Saturday, 25 October 2014

Raising aspirations: selection for the non-selective state sector?

Children from poorer families leave school with lower educational attainment than children from richer families.  The attainment gap widens particularly in the primary school years.  It appears that this gap is at least partly explained by differences in the aspirations of parents and children from poorer and richer backgrounds.  So it follows that investment in interventions which raise aspirations has to be the right thing to do.

Unfortunately, it's not that simple.  Raising aspirations without a concomitant investment in raising attainment is at best a wasted opportunity and at worst ethically...misjudged.  Think about it: if you raise the aspirations of children from poorer families (with lower educational attainment) and then fail to raise their educational attainment you'll have children with unrealistic aspirations.  This is further complicated by the Education Endowment Foundation conclusions that "the relationship between aspirations and attainment is complex and not fully understood" and that "interventions which aim to raise aspirations appear to have little to no positive impact on educational attainment".  

The links between aspirations and attainment are indeed tangled.  It might make sense to think that an intervention aimed at raising aspirations leads to a change in attitude which in turn leads to raised attainment.  But the intervention might instead trigger raised attainment and it's this which leads to higher aspirations.  The Joseph Rowntree Foundation (JRF), in its review of interventions, questions research which suggests that there is any causal relationship between interventions focusing on raising aspirations and statistical evidence indicating a closing of the attainment gap between children from rich and poor backgrounds.  

The JRF review cautiously suggests that interventions which focus on behaviours rather than attitudes might be the way to go.  "Promising" interventions appear to involve:
But some data which appear to indicate success are undermined to an extent by questions around selection. Take the Aimhigher project, for example, which sought to widen participation through mentoring, university visits, and summer schools.  The data suggest that these interventions had a significant impact, with 60% of mentees achieving five grade A* to C GCSEs compared with an average of 31% of all students in partner schools.  But as Smith notes in her evaluation report, 58% of mentees were female and schools were more likely to select female mentees because of "their attitude (more open and positive to new experiences) and the likelihood that females would positively engage with mentoring provision".  Were these students already more likely to achieve five grade A* to C GCSEs regardless of the Aimhigher opportunities?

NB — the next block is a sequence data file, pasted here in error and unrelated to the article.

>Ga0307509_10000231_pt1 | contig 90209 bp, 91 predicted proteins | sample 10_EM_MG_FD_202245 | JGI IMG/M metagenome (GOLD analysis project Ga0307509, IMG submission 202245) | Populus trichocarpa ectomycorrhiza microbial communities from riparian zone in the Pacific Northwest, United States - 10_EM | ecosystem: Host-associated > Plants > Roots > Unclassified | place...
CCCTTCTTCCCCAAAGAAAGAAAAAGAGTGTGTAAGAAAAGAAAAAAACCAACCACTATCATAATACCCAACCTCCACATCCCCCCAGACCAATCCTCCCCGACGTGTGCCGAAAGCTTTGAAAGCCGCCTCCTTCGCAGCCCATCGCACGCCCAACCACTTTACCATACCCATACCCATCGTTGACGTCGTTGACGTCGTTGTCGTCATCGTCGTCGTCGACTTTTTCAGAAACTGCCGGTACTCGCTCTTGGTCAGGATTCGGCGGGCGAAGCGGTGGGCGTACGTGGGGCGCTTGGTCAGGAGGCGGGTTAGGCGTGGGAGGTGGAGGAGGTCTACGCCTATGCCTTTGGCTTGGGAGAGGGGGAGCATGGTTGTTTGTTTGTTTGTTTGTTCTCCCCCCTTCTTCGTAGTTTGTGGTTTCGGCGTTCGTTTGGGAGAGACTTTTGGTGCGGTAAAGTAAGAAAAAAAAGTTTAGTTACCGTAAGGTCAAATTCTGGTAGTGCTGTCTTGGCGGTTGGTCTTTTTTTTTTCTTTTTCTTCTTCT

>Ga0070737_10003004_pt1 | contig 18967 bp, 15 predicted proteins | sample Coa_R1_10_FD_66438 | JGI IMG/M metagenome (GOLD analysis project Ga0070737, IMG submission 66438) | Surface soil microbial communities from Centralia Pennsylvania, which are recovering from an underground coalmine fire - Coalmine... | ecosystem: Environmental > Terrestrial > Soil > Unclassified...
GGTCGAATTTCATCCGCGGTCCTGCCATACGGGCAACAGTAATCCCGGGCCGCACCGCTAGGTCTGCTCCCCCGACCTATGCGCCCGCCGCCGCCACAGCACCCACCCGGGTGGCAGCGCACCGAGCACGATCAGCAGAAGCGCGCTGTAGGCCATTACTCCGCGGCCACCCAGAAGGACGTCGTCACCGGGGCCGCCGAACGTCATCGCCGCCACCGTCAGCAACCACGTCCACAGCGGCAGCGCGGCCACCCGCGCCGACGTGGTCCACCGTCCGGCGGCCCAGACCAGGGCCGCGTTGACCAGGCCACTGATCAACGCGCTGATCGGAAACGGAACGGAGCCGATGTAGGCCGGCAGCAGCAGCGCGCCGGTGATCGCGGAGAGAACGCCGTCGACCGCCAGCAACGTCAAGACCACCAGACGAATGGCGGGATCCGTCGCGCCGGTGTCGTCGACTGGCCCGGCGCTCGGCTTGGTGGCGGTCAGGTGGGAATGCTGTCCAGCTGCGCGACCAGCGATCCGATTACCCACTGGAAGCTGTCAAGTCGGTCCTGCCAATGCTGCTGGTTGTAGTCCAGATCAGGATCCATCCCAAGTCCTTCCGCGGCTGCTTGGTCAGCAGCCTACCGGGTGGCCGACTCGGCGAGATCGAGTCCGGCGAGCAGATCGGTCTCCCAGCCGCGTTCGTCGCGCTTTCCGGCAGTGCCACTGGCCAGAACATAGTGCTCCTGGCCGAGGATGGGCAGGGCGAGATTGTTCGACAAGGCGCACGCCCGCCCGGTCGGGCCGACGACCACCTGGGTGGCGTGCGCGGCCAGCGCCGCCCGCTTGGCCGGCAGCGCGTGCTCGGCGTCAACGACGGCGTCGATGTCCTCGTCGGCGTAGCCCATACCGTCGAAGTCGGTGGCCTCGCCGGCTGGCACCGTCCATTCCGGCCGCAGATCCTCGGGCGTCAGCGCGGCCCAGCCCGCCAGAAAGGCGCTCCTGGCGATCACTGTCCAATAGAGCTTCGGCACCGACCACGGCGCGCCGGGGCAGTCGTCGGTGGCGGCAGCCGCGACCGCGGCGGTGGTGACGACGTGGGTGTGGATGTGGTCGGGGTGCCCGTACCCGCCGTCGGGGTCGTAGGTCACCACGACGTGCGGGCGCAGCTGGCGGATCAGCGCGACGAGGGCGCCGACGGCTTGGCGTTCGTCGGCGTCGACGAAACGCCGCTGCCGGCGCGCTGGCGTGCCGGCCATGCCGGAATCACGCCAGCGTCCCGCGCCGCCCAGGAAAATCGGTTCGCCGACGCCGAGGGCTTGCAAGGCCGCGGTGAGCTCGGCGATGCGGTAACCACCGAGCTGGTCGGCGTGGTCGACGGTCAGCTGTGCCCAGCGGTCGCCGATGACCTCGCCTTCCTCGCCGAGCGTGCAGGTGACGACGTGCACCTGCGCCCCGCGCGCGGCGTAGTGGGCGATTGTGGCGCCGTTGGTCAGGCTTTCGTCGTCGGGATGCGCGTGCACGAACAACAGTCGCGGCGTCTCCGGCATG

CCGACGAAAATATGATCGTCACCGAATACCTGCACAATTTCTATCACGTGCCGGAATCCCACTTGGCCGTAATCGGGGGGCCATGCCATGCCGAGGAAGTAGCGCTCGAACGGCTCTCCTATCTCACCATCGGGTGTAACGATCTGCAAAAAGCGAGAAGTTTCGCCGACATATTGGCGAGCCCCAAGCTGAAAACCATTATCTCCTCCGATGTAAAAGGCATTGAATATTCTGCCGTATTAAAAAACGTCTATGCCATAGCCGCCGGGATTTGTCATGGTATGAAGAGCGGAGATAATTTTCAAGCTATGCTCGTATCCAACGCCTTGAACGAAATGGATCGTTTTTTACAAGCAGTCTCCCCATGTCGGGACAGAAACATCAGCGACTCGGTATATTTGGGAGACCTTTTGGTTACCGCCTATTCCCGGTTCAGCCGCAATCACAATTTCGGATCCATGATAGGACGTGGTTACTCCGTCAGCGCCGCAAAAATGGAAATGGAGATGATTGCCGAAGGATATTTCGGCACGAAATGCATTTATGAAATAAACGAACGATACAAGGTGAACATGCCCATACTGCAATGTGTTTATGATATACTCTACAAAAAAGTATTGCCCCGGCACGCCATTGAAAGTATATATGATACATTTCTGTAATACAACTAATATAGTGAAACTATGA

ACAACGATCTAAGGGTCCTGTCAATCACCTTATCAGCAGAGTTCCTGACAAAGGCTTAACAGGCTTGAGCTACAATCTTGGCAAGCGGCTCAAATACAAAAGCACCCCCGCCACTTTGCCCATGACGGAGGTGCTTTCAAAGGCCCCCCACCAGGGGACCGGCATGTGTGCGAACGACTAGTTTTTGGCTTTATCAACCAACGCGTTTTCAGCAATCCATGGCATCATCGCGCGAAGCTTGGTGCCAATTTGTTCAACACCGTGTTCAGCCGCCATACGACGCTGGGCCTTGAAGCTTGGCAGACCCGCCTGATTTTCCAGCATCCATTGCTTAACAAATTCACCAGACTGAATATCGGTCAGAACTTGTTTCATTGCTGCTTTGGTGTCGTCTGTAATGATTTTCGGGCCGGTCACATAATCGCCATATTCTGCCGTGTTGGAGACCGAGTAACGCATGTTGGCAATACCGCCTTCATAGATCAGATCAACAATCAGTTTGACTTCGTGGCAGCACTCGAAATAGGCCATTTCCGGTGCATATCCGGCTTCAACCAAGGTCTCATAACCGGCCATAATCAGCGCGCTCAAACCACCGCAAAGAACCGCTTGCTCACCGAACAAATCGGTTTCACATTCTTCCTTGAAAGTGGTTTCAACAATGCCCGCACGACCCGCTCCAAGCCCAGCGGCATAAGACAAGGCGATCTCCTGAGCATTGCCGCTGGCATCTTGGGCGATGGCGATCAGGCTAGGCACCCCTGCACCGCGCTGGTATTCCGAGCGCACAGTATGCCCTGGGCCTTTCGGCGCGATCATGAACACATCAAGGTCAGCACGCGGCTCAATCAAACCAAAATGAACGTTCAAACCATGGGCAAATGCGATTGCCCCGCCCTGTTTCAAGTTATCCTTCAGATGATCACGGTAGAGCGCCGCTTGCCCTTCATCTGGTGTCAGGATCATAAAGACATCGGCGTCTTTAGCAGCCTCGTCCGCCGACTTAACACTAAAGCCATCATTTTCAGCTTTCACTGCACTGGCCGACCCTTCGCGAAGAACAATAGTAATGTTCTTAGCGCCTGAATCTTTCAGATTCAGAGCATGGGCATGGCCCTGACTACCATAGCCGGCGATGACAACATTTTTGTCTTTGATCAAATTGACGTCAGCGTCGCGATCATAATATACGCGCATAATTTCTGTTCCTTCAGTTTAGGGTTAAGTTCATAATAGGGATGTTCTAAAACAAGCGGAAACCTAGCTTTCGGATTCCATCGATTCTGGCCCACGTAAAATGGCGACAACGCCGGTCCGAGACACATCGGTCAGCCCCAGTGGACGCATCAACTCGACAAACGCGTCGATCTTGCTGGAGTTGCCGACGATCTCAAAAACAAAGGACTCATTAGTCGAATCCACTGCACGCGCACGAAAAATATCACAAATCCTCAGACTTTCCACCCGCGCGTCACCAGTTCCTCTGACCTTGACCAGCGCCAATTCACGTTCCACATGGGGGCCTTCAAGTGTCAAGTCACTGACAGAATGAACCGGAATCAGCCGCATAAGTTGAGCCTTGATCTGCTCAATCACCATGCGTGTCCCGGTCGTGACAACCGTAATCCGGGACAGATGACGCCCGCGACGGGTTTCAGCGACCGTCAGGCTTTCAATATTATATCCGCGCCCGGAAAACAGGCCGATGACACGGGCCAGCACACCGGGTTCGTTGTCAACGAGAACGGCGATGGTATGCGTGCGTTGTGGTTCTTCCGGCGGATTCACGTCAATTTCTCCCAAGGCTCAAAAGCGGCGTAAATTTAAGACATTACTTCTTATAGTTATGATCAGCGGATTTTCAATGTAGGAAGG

Of course, these interventions are driven by a desire to widen access.  But if they focus on children who are already "high performing", the aspirations, and the capacity to meet them, may already be in place. Here's a child, you might say, who's doing better than everyone else - let's send her to a residential summer school, or take her to visit a Russell Group university.  That's fine, but maybe she's succeeding because she's already getting that kind of investment at home. This echoes some of the problems that lie in identifying and investing further in children identified as gifted and talented.  Do interventions which focus on raising aspirations simply provide additional opportunties for pupils who already have additional opportunities?  Ultimately, is this just selection (with an apparently inclusive tagline) for the non-selective state sector?

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